Racism Plummeted When People Were Told Aliens Exist

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Lately people in our audience have been bringing up the thought: “should we be focusing on space, extraterrestrials and colonizing space if we can’t get our shit together here on earth?”

A fair question. When you look at the state of our earth and the culture within us that is driving its destruction, it does make sense to clean up our act here first before venturing off into other world’s and destroying those.

Another way to look at it is, should we be spending our energy on other terrestrial bodies when our own requires our full attention? Yet again a fair question as we continually grasp at straws attempting to figure out what ‘the best way forward’ is for our species.

But what if the power to change ourselves and our planet can, in part, come from a shift in consciousness and thought brought on by the reality of ‘other worlds?’ What if a spark of ‘cosmic consciousness’ can inform us with a useful strategy to tackle our biggest challenges?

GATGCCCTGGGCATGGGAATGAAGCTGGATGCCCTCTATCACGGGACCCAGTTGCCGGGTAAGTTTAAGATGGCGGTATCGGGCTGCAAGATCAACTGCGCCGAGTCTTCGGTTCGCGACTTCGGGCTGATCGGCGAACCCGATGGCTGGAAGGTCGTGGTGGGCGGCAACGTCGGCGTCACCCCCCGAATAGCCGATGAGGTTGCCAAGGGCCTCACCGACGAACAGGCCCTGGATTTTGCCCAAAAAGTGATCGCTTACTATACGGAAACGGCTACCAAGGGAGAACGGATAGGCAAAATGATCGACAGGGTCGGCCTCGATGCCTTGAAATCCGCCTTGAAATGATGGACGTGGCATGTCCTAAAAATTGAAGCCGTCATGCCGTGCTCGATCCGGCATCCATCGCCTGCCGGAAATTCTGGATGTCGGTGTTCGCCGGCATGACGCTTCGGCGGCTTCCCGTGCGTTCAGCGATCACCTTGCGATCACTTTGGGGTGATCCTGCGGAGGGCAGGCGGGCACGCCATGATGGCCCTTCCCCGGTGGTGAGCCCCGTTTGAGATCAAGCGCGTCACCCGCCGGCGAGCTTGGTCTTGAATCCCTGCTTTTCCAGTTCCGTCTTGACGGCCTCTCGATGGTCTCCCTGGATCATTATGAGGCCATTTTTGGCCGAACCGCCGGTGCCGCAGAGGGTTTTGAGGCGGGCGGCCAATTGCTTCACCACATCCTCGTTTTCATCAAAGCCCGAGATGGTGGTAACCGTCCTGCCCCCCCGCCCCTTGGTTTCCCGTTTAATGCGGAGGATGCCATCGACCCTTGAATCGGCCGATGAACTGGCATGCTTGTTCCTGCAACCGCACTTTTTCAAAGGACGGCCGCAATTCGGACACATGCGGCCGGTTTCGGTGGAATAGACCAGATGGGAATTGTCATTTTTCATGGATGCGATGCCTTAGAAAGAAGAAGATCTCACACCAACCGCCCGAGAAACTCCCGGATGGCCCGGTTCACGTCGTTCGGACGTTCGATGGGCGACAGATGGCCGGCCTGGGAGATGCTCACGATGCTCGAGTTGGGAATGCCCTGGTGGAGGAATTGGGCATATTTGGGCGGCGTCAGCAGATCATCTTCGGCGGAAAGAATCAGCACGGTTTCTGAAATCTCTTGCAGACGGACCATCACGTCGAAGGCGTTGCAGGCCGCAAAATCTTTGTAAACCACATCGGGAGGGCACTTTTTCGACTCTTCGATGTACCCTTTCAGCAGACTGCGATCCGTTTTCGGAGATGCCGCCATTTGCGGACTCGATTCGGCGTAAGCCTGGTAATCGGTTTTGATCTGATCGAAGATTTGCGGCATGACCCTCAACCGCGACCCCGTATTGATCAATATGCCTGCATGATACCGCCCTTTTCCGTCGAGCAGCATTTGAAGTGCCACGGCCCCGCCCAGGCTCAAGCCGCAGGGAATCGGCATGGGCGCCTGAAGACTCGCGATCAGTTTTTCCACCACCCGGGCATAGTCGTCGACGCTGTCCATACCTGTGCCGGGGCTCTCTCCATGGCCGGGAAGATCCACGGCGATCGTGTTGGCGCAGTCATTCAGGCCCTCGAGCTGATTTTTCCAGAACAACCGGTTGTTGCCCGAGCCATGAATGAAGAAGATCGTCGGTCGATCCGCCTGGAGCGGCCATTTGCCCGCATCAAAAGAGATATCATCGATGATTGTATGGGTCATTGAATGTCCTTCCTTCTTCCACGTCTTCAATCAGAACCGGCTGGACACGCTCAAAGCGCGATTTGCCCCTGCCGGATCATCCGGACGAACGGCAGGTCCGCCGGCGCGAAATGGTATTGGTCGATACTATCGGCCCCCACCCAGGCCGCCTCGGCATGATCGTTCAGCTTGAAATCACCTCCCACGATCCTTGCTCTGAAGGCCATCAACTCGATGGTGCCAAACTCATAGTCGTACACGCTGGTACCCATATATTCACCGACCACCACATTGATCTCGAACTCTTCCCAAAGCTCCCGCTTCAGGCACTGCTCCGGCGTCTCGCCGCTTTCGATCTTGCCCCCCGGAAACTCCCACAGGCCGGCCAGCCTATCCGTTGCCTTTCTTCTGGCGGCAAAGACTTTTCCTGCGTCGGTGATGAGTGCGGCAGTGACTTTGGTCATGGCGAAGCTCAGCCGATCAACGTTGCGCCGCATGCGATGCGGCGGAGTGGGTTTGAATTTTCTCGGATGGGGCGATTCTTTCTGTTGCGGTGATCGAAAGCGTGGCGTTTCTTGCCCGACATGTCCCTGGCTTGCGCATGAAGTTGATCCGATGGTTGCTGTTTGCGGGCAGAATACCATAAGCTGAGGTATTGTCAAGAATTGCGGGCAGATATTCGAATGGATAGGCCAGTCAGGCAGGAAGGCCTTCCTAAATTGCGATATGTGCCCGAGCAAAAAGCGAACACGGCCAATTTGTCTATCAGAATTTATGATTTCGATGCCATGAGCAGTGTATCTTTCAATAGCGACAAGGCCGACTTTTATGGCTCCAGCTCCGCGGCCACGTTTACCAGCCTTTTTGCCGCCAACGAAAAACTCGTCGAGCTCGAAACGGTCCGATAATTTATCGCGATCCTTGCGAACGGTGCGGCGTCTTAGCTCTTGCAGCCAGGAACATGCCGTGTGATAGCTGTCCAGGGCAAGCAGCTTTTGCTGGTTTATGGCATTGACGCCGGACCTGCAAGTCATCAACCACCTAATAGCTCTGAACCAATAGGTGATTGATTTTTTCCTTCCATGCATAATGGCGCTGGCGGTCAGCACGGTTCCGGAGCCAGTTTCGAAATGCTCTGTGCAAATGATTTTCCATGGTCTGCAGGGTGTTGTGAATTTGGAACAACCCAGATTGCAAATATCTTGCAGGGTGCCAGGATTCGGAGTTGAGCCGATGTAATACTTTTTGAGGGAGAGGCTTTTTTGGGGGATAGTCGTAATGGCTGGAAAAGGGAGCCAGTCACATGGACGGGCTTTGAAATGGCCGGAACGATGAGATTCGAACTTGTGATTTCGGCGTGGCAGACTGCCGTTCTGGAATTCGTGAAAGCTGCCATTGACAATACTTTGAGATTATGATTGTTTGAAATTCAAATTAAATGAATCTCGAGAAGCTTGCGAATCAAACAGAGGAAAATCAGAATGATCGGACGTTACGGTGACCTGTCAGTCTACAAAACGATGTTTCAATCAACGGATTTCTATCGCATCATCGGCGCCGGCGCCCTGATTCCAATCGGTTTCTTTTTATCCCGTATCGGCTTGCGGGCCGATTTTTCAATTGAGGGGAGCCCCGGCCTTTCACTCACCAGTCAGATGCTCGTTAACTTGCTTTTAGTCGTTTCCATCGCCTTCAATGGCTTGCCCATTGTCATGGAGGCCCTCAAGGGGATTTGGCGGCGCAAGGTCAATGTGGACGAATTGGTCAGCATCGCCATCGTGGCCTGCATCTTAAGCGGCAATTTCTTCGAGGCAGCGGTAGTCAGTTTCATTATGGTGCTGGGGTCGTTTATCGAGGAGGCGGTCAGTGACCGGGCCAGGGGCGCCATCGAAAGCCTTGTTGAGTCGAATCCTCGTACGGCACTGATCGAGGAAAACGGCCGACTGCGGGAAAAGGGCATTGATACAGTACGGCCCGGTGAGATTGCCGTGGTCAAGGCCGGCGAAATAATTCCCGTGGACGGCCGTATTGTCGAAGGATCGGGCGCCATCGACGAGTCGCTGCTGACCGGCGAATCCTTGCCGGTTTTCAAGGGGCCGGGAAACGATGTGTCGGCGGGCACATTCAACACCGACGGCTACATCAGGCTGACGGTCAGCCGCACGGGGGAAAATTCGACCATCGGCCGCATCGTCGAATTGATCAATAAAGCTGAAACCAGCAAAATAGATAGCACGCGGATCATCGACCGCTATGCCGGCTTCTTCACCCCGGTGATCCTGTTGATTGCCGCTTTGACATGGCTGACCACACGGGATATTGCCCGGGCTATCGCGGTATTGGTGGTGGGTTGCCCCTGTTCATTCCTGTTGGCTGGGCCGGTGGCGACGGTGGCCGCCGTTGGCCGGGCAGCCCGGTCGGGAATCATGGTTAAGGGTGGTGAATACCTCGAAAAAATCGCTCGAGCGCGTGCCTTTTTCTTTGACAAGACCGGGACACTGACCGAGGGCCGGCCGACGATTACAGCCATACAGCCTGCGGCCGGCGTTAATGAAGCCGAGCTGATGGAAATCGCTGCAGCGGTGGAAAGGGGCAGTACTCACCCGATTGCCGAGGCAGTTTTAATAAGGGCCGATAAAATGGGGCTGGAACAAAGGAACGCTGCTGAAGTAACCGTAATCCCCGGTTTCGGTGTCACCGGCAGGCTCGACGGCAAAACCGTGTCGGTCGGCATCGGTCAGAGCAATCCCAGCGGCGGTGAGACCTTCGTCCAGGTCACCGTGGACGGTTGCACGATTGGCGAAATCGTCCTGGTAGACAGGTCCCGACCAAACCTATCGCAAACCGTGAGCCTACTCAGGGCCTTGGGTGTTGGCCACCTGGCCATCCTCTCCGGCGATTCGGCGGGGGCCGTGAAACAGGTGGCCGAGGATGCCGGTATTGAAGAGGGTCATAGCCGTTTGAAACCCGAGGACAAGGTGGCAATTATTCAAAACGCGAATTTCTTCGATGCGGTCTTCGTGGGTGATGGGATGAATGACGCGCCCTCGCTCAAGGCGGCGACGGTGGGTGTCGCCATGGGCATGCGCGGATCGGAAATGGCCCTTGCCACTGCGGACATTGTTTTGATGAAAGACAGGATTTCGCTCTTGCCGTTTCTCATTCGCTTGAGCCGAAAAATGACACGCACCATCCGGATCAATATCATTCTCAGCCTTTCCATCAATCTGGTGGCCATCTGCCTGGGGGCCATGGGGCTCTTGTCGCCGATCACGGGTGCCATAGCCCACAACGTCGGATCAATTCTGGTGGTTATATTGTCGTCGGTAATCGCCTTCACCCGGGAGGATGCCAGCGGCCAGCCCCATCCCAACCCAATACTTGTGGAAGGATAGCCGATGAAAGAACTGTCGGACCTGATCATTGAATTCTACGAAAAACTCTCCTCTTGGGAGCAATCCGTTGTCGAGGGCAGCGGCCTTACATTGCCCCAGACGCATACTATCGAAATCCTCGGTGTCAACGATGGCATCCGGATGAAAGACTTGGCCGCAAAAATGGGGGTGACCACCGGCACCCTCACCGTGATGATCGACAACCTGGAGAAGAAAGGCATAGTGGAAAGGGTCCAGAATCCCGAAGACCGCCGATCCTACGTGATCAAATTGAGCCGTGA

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I’ll argue this point in this piece utilizing a fascinating study as well as some profound reflections from astronaughts who returned from space. Hopefully you’ll bear with me as we dive in.

Of course, I also want to address the title of this piece as it includes the word “racism” which we will need to unpack. I feel this term is used far too often these days, especially in cases where the classical definition of racism is not at all present. Instead, we are culturally going to lengths to re-define racism when in reality we should be seeking to better understand what exactly is going on within people who tend to be intolerant to others. In short, racism exists, but I feel we are quickly calling everything ‘racism’ these days and it’s not helping to solve anything. More on this as we go.

How Did Society Get This Way?

Since I was a kid all I could remember was asking: “why do we do the things we do on earth? If humans made society in this way, can’t we just uncreate it and make something new?”

This questioning turned into theories as I became more interested in aliens. As I laid out in my full interview for Steven Greer’s latest documentary Close Encounters of The Fifth Kind, I believe there is the potential for humans to evolve in their thinking and being by coming to learn about and acknowledge the existence of extraterrestrials.